Amadou & Mariam
"Dimanche à Bamako", the Manu Chow produced album that I have been listening ever since after the festival till today (back in Vienna). And surprise, back in Vienna on FM4 our Austrian "alternative" radio channel it is being played with some regularity, above all their song Coulibali. No wonder they have just won the BBC Radio3 award for World Music 2006: "Every now and then, a group manages to get just about everything right".
'The fizziest afro-pop blues ever bottled' ***** The Observer, 'African
rhythms, sweet soul harmonies and '60s Memphis guitar' **** Mojo Magazine.
Effortlessly funky yet full of insanely catchy tunes. Dimanche a Bamako
has now sold close to 500,000 copies around the world and is still gaining
Once a decade, it seems, a record emerges from the dense and vibrant undergrowth of the world music scene to achieve mass popular success in the mainstream. read it all on their web-page).
The amusing paradox carried by the songs of this blind couple from Mali is that they also have the power to return sight to those who think they can already see.
We saw Baba Salah in Essakane, but his show is distinctively different in Segou. The winterly more conservative desert north of Saharan Mali must have cooled down his temper then. To Segou he brings 2 hot dancers, and a 3rd background voice and his guitar playing rocks Hedrix style.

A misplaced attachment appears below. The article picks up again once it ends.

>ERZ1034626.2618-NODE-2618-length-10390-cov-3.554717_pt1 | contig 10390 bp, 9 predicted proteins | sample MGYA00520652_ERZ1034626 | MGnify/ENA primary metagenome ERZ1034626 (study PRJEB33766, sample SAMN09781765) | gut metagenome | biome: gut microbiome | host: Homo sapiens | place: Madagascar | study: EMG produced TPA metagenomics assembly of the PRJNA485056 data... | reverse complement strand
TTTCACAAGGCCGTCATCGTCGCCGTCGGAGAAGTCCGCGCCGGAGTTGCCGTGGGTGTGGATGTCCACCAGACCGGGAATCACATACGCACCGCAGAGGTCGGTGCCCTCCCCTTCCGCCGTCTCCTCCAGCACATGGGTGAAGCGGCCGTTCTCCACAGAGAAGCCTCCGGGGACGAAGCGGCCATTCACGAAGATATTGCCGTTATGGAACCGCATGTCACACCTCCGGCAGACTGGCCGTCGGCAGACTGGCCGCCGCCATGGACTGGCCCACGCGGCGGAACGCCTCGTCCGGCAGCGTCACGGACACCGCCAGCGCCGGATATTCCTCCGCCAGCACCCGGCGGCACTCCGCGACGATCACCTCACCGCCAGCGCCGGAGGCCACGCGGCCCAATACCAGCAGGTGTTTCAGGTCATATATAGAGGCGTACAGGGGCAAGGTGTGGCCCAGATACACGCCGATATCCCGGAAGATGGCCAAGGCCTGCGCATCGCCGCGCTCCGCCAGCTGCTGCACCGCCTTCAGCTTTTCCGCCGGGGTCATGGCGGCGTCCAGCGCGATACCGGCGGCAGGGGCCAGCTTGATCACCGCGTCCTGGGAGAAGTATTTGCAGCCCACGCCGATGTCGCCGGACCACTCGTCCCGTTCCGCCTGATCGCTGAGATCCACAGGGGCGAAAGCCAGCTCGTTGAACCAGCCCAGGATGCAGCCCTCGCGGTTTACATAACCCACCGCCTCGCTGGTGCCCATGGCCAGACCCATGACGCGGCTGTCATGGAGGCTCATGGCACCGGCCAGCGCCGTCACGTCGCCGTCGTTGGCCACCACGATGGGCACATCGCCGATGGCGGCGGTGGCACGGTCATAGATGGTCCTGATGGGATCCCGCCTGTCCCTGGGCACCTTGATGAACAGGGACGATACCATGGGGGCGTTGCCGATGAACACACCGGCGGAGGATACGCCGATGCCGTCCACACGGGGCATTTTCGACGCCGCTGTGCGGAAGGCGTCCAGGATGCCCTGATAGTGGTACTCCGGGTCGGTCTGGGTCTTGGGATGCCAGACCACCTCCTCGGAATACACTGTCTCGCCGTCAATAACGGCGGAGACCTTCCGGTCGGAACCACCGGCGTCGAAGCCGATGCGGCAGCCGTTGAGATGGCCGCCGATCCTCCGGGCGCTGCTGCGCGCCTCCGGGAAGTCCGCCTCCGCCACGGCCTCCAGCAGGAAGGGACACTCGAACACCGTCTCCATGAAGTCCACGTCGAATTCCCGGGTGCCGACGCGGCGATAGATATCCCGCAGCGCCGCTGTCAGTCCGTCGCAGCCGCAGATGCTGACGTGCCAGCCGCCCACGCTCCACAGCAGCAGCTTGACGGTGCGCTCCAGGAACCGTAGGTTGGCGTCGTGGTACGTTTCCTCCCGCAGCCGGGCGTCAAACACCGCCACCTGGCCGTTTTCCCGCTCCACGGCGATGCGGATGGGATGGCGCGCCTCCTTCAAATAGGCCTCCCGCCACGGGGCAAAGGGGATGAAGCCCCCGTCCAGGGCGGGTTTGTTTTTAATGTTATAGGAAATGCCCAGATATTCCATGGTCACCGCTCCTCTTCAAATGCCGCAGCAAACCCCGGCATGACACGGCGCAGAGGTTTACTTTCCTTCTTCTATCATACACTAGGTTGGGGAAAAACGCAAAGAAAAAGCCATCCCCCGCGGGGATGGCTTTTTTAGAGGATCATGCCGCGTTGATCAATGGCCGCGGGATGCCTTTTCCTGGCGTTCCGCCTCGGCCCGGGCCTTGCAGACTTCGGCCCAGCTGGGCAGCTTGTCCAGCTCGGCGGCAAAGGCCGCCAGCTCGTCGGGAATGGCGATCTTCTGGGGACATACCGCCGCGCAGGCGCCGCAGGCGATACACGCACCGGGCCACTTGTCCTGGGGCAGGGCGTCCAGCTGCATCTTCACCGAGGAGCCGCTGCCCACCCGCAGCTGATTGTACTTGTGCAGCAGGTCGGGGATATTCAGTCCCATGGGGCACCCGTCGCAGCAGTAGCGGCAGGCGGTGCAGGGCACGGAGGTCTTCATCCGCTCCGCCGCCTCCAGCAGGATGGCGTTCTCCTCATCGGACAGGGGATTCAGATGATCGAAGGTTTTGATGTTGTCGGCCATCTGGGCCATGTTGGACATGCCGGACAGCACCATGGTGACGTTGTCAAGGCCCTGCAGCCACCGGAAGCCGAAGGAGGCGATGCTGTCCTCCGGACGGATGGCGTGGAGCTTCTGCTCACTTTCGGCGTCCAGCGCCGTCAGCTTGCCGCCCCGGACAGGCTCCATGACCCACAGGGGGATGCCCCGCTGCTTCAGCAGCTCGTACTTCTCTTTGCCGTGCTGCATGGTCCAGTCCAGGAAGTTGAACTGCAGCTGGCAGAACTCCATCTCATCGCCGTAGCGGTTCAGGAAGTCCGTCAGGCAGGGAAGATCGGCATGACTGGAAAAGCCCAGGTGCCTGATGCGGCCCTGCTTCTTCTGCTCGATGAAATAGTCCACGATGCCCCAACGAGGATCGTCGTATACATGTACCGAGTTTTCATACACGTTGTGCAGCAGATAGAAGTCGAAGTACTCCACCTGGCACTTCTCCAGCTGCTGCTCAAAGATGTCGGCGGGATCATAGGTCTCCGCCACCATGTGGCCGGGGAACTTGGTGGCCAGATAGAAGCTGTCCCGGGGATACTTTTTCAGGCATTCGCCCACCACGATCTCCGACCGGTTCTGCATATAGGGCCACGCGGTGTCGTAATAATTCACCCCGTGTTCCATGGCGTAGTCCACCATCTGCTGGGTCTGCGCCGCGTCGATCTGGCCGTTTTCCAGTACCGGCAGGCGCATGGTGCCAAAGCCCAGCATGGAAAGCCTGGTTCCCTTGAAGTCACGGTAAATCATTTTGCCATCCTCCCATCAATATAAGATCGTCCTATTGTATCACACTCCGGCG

Meilleure révélation de l'Année (Best start-up of the year 2003), Meilleur Artiste du Festival du Désert (best artist at the festival au desert), Meilleur Artiste de la Chaîne 2 (best artiat on channel 2 Malian radio 2004). Interview in French on Bamako-Culture.
It seems every musician has to bring dancers, and frankly the competition is on of who brings the hottest, sexiest, quickest ...
Now back in Vienna I frequently listen to Sekouba's music, above all his Sinikan album.
Amazing and I cannot understand why, why I would not like him that evening on stage in Segou. In fact he starts out in true star-like manner and the crowd adores him, but then is talking way to much. And I hate TV and show masters.
But maybe when you don't understand the language, maybe you don't understand at all .... (Or you should not judge).
Tiken Jah Fakoly
The biggest reggae star in West-Africa comes on stage by complete surprise. He has been in the area, has heard of the festival and then he is on stage.
rfi-musique biography of Tiken Jah Fakoly.
From Ivory Coast, strongly influenced by political developments/civil war in his country, his songs talk a lot about corruptness of/in politics and politicians. "Politiciens", "Discrimination", "Nationalité", "Le pay va mal (the land isn't going well)" and "Ils ont partagé le monde ... Ils ont partagé l'afrique ... sans nous consulter (They have partitioned the world ... and Africa without asking us...." recently on Coup de Gueule.
Thus he became famous, a speaker at protests and political meetings. The more his music was censored at home the more he shot to fame.
Nowadays with his extreme popularity, Tiken Jah Fakoly has involved himself in mediation and reconciliation in his country talking of tolerance and pardon on all sides. (lefaso in French).
Obviously when Tiken Jah Fakoly comes on stage some freak out completely/can't hold back their enthusiasm. He is a hero.